I mixed up Calgon and Photoflo for a final rinse on the neg you see, and still got white water spots. Need to work on that some more. Maybe buy a couple gallons of distilled H2O for my final 2 washes, with a bit of Sodium Hexametaphosphate in the final.
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Jim - Thanks for great information. I was using 9 1/2" aerial (maybe Plus-X) in my #10 until the mainspring broke. The film had some fog, although years ago a Seattle area Cirkut guy told me sometimes the outer several feet of these rolls are foggier and it gets better farther into the roll. Fixing the broken spring probably won't be too bad, as I've been told they usually break right at the end and a new hole can be drilled for attaching to the spring case. The other problem with the #10 is the rear focusing bellows is so petrified it won't extend all the way out, and I'm afraid of bending the struts. It just occurred to me I could remove it entirely so the focusing screen can be extended and throw a darkcloth over to focus. I also have an #8 Outfit which does run, but was banding like mad the last time I used it with #8 film. In order to use 9 1/2" film in the #8 I'll need to devise a film slitting hack. All of this leads back to "Wish I were retired" and had lots of time!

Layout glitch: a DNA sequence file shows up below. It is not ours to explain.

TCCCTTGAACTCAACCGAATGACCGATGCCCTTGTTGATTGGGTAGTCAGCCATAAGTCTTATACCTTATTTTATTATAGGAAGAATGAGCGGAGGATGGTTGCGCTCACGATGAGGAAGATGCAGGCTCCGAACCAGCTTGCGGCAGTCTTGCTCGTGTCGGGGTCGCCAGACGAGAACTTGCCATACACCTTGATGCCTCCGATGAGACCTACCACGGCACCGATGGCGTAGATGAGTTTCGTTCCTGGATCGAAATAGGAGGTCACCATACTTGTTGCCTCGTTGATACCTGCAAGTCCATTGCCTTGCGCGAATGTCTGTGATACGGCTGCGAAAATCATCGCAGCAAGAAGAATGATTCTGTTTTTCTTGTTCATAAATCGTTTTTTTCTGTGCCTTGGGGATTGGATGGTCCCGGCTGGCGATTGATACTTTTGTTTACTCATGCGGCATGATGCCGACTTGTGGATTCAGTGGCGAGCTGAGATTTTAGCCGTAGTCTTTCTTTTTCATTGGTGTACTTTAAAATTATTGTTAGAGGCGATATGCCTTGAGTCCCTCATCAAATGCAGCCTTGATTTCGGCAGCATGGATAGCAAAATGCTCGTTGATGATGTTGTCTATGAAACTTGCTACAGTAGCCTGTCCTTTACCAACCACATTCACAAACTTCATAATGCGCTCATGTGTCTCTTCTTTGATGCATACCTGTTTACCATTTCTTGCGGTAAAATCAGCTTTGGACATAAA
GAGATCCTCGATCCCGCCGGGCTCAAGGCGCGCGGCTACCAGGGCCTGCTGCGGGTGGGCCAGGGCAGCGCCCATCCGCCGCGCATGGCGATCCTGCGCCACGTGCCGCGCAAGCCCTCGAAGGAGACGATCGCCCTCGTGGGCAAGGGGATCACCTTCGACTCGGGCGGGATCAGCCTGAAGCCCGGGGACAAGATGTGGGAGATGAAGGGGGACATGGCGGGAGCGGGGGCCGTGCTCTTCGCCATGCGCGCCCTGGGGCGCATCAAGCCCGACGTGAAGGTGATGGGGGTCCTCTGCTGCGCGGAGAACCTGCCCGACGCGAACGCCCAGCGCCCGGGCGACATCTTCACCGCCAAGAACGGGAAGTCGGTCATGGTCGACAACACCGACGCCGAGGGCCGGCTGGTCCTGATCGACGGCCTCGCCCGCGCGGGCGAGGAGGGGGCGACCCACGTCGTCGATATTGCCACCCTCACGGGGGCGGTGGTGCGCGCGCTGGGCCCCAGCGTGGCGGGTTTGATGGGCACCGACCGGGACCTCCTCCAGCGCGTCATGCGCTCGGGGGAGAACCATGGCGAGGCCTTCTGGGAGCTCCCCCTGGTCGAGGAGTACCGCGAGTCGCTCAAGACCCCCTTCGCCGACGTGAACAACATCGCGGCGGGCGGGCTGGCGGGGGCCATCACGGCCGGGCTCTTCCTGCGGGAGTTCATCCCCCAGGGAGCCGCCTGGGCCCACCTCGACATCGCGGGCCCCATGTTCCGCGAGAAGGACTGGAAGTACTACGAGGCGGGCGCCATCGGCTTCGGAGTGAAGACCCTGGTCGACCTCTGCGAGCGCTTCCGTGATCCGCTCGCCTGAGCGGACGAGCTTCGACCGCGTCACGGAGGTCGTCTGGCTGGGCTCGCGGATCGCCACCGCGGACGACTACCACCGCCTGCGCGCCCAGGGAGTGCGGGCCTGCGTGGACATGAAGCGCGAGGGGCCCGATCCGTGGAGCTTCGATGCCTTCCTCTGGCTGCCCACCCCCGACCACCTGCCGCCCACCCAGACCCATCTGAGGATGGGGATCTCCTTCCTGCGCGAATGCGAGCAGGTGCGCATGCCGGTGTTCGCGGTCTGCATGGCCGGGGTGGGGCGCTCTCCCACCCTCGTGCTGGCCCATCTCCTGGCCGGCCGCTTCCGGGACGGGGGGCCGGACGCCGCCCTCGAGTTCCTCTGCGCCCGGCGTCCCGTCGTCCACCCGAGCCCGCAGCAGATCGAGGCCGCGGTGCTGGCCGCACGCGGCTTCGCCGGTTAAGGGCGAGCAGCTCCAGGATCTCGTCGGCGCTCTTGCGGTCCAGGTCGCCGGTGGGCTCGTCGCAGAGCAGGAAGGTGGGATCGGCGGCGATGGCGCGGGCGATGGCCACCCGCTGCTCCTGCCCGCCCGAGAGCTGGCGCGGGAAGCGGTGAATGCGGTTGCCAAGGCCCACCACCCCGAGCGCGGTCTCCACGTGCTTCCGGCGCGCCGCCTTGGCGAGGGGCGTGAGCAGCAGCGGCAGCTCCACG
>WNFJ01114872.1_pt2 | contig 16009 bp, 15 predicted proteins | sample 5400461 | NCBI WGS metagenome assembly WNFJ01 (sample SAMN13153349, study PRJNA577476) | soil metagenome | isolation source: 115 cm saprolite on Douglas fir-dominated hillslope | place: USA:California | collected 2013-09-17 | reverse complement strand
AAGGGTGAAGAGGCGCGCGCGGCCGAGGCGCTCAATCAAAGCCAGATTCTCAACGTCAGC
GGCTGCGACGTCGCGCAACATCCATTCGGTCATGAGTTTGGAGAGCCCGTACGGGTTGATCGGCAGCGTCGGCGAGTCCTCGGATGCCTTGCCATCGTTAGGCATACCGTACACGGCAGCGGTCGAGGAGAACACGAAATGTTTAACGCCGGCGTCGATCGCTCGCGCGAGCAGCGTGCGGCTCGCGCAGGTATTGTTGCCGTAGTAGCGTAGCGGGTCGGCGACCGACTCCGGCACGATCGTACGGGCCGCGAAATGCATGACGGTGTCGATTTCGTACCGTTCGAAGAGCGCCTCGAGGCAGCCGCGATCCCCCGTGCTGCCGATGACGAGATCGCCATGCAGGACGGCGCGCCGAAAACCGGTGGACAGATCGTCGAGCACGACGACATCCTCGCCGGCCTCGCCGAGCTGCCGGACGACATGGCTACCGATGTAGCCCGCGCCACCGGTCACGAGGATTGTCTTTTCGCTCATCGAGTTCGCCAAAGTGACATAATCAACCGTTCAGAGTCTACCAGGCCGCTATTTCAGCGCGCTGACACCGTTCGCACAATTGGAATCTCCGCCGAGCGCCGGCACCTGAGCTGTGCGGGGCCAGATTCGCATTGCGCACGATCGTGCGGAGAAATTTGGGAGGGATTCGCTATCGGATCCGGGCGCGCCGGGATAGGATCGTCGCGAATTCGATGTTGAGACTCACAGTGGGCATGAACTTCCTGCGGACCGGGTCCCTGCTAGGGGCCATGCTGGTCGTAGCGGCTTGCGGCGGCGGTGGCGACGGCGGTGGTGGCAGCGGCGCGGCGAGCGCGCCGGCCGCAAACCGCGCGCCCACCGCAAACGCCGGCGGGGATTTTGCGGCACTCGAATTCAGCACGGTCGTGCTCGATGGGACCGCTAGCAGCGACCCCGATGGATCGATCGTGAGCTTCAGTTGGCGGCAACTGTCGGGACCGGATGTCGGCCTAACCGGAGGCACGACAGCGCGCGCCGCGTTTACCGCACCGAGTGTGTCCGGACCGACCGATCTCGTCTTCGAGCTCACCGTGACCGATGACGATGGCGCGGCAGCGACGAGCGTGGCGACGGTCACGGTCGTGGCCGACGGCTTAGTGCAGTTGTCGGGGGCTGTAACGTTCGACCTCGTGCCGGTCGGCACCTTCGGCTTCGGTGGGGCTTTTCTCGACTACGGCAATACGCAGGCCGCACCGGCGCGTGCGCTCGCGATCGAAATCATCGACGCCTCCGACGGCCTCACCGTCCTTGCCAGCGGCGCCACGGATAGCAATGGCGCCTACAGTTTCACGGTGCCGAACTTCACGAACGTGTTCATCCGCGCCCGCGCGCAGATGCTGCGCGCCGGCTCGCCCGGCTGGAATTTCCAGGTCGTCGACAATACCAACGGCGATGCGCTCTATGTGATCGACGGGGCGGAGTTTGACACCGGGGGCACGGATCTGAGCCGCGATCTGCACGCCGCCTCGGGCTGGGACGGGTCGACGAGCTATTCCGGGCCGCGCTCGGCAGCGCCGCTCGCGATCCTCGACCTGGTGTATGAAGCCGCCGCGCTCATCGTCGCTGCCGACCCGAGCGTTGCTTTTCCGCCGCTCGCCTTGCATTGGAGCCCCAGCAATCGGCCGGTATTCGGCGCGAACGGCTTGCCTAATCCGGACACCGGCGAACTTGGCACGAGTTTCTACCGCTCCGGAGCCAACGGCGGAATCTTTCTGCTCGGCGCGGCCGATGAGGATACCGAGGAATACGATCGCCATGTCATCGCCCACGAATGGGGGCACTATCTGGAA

The 8" film I developed in Rubbermaid plastic wash pans, rolling and re-rolling from one hand to the other. The development looked even to me. The banding I got I'm sure was the camera not running smooth. I did the old trick of using one finger to "help" the camera on its journey around the gearhead. On one shot I forgot to do this and had much more banding. As Ron Klein has said, using a Cirkut is like playing the violin. Practice, practice!